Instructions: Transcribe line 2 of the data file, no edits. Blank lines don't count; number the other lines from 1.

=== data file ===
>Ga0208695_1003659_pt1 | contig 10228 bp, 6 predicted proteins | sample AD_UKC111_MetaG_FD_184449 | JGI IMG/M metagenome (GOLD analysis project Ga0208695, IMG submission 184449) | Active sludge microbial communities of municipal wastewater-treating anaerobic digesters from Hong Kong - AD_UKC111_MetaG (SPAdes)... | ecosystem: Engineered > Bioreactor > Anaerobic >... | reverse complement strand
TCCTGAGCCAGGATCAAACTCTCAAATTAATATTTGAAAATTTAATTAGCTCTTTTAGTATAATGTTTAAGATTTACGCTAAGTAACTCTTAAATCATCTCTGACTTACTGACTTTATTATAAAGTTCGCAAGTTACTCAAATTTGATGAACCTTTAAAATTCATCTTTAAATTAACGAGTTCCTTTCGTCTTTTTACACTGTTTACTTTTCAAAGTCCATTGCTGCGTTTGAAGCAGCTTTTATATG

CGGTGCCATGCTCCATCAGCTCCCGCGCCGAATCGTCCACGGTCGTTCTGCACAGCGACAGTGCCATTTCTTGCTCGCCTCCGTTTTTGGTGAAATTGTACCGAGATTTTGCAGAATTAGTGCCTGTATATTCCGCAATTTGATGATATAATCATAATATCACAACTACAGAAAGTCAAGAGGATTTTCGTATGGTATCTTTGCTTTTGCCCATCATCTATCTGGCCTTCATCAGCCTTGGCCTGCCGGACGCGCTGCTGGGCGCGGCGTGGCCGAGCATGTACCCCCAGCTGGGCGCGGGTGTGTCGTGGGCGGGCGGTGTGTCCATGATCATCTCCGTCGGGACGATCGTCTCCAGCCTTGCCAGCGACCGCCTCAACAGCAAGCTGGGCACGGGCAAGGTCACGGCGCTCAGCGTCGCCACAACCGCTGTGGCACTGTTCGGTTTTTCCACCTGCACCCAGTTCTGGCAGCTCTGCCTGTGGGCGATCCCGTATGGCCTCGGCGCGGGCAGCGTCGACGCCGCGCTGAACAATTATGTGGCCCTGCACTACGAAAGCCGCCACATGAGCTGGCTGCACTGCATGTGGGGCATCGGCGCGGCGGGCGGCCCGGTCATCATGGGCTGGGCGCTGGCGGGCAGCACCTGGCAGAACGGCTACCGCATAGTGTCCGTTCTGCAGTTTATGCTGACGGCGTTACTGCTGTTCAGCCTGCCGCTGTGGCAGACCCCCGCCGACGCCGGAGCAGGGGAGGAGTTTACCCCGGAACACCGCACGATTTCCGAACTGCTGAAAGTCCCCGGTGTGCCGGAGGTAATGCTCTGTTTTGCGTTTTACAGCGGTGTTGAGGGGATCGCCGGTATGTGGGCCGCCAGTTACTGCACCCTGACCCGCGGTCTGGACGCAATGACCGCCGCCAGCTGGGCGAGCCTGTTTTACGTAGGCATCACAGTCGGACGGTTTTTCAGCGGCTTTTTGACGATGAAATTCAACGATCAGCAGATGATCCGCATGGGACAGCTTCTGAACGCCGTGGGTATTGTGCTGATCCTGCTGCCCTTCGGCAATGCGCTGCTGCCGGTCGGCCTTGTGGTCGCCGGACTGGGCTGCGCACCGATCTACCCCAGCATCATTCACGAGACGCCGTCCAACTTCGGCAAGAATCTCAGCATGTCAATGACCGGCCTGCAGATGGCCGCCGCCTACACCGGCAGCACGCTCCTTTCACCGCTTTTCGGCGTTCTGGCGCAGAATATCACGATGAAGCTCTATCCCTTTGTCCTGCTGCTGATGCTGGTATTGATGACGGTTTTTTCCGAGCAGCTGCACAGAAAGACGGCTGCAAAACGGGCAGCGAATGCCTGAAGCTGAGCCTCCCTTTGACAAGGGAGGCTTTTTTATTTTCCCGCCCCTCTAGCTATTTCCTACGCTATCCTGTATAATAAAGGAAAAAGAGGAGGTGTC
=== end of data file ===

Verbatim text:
TCCTGAGCCAGGATCAAACTCTCAAATTAATATTTGAAAATTTAATTAGCTCTTTTAGTATAATGTTTAAGATTTACGCTAAGTAACTCTTAAATCATCTCTGACTTACTGACTTTATTATAAAGTTCGCAAGTTACTCAAATTTGATGAACCTTTAAAATTCATCTTTAAATTAACGAGTTCCTTTCGTCTTTTTACACTGTTTACTTTTCAAAGTCCATTGCTGCGTTTGAAGCAGCTTTTATATG